Eggs are sometimes found on the same plants as those used by the Green-veined White. However, the two species are not in competition since the Green-veined White eats the leaves of the plant, whereas the Orange-tip primarily feeds on the developing seed pods. The larva emerges after 1 or 2 weeks.

Orange Tip Ovum - Crawley, Sussex 5-May-09

Photo © Vince Massimo

Orange-Tip - ovum - Thatcham - 02-May-04 (2) [REARED]

Photo © Pete Eeles

Orange tip egg on Garlic Mustard 25-5-12

Photo © ChrisC

Orange Tip Ovum - About To Hatch - Somerset - 05/06/13

Photo © William

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The larva eats its eggshell on hatching and, given its cannibalistic tendencies, will also eat any other Orange-tip eggs it encounters. The main source of food is developing seed pods, although the larva will also eat flowers and leaves on occasion. The caterpillar is superbly camouflaged in all instars, especially when resting lengthwise along a developing seed pod.

The larva will travel extensively in search of a suitable pupation site. There are 4 moults in total and the larval stage lasts between 3 and 4 weeks.

The primary larval foodplants are Cuckooflower (Cardamine pratensis) and Garlic Mustard (Alliaria petiolata). Charlock (Sinapis arvensis), Hairy Rock-cress (Arabis hirsuta), Hedge Mustard (Sisymbrium officinale), Large Bitter-cress (Cardamine amara), Turnip (Brassica rapa) and Winter-cress (Barbarea vulgaris) are also used.

Orange Tip Larva - preparing to pupate (showing "embryonic wings") - Somerset - 30/06/13

Photo © William

Orange-tip - larva - Thatcham - 24-May-15-2

Photo © Pete Eeles

Orange tip larva preparing to pupate (showing "embyronic wings") - Somerset 30-June-2013

Photo © William

Orange Tip Larva (Reared) Caterham, Surrey 31-May-11

Photo © Vince Massimo

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The pupa is formed upright on a plant stem or some other vertical surface that provides a suitable overwintering site, attached by a silk girdle and the cremaster. The pupa is green when first formed, with the majority eventually turning light brown to more-closely match its surroundings. This species overwinters in this stage.

Orange Tip Pupa (hatching process) Caterham, Surrey 25-April-12

Photo © Vince Massimo

Orange Tip Pupa (green form) - Caterham, Surrey 4-July-12

Photo © Vince Massimo

Orange-tip - pupa - Thatcham - 29-Apr-13 (3) [REARED]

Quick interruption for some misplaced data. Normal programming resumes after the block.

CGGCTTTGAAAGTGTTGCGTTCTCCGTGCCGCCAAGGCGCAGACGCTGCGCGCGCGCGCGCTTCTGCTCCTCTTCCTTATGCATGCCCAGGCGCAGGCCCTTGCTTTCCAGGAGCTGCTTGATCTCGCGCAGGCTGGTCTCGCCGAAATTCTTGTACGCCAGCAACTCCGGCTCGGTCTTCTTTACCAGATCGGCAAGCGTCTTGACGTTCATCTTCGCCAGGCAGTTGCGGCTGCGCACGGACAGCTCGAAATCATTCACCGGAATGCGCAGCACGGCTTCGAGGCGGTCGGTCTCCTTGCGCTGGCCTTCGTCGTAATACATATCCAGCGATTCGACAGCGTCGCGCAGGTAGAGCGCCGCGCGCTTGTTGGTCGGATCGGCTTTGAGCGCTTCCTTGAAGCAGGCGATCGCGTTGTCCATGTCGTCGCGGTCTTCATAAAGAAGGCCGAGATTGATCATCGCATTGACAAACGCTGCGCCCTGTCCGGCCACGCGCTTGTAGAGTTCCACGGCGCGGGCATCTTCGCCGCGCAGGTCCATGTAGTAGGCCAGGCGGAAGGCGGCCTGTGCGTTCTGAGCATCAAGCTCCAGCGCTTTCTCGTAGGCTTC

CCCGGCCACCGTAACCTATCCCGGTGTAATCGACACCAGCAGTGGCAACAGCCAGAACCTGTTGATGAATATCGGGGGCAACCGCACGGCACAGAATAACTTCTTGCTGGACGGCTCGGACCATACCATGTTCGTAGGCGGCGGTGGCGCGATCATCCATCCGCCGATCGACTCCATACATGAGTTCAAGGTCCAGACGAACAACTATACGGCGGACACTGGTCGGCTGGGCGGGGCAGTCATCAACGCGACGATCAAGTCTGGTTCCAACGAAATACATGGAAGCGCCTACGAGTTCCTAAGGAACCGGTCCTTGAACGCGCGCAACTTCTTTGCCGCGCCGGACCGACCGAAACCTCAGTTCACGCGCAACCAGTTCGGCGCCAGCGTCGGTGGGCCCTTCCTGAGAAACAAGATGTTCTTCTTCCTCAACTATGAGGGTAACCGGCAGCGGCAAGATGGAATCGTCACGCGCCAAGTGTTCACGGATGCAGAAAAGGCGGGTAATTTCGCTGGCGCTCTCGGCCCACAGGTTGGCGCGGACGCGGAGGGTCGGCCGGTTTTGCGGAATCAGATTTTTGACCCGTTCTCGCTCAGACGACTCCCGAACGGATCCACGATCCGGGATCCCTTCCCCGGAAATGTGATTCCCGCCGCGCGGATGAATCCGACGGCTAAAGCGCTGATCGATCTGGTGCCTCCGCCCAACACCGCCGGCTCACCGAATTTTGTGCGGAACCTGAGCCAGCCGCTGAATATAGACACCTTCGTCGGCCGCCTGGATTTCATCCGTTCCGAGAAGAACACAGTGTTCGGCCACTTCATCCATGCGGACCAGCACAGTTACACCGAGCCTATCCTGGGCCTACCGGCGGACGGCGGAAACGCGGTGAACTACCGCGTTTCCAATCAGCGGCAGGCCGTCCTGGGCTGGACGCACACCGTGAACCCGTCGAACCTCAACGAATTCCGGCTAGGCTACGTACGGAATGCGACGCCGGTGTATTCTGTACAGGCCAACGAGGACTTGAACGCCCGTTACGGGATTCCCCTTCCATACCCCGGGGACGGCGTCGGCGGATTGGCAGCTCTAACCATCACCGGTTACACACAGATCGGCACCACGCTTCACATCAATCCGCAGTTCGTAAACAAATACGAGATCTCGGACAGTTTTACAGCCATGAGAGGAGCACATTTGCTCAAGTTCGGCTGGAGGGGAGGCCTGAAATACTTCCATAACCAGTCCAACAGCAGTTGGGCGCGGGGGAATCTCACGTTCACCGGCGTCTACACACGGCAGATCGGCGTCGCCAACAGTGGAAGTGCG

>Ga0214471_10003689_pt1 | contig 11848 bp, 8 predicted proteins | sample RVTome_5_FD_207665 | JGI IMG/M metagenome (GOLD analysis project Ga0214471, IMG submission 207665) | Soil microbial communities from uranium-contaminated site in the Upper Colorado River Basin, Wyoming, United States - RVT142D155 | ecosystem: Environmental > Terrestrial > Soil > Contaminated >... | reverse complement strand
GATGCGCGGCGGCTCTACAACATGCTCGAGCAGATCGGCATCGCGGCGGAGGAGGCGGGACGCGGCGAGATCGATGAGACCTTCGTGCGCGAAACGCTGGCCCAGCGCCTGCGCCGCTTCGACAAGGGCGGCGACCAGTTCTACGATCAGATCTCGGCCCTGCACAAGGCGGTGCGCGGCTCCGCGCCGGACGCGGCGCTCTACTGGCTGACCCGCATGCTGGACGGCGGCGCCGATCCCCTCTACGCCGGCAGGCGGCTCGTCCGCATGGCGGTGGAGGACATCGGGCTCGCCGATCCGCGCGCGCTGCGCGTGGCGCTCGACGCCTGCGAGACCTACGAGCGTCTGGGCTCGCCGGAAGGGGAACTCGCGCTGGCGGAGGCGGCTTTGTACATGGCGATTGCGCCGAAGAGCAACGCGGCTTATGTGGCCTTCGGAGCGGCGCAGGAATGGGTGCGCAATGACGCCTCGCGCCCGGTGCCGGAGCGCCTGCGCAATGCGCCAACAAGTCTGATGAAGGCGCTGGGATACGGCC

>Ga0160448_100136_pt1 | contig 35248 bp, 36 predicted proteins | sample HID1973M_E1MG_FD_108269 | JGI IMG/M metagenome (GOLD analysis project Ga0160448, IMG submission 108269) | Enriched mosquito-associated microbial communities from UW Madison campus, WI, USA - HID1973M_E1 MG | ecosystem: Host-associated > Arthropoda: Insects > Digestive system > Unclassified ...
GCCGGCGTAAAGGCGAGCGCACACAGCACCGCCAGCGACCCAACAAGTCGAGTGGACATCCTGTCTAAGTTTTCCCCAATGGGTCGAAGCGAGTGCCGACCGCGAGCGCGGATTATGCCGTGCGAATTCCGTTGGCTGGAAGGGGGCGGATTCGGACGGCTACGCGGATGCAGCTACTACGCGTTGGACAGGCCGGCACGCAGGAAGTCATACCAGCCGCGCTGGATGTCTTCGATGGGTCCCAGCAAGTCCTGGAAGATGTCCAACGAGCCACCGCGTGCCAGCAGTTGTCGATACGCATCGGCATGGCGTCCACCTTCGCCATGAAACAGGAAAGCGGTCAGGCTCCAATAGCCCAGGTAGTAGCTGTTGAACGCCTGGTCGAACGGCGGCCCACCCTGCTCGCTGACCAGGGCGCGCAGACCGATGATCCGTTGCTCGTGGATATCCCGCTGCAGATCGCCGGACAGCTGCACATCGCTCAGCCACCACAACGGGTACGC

Photo © Pete Eeles

Orange-tip pupa montage

Photo © jamesweightman
Reared 3 day old pupa viewed from different angles. 22/5/2011

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Description to be completed.

Click here to see the aberration descriptions and images for this species.

Similar Species

Bath White

Description to be completed.

Green-veined White

Description to be completed.


Watch Video

The following links provide additional information on this butterfly.


The species description provided here references the following publications:

Boisduval, Rambur & Graslin (1833) Boisduval, J.A., Rambur, P. & Graslin, A. (1833) Collection iconographique et historique des chenilles; ou, Description et figures des chenilles d'Europe, avec l'histoire de leurs métamorphoses, et des applications à l'agriculture.
Chalmers-Hunt (1970) Chalmers-Hunt, J.M. (1970) The Butterflies and Moths of the Isle of Man. Transactions of the Society for British Entomology.
Dennis (1977) Dennis, R.L.H. (1977) The British Butterflies - Their Origin and Establishment.
Duponchel (1835) Duponchel, P.A.J. (1835) Histoire naturelle des lépidoptères ou papillons de France, par M. J.-B. Godart. Continuée par P.-A.-J. Duponchel. Diurnes. Supplément aux tomes premier et deuxième.
Ford (1945) Ford, E.B. (1945) Butterflies.
Linnaeus (1758) Linnaeus, C. (1758) Systema Naturae. Edition 10.
Newman (1870) Newman, E. (1870) An Illustrated Natural History of British Butterflies.
Swainson (1820) Swainson, W. (1820) Zoological illustrations, or Original figures and descriptions of new, rare, or interesting animals : selected chiefly from the classes of ornithology, entomology, and conchology, and arranged on the principles of Cuvier and other modern zoologists (Vol.1).
Tutt (1894) Tutt, J.W. (1894) The Genera Pieris, Schrk., and Euchloe. The Canadian Entomologist.
Verity (1908) Verity, R. (1908) Rhopalocera Palaearctica, Iconographie et Description des Papillons diurnes de la région paléarctique. Papilionidae et Pieridae.
Williams (1916) Williams, H.B. (1916) Notes on the life-history and variation of Euchloë cardamines L.. Transactions of City of London Natural History Society.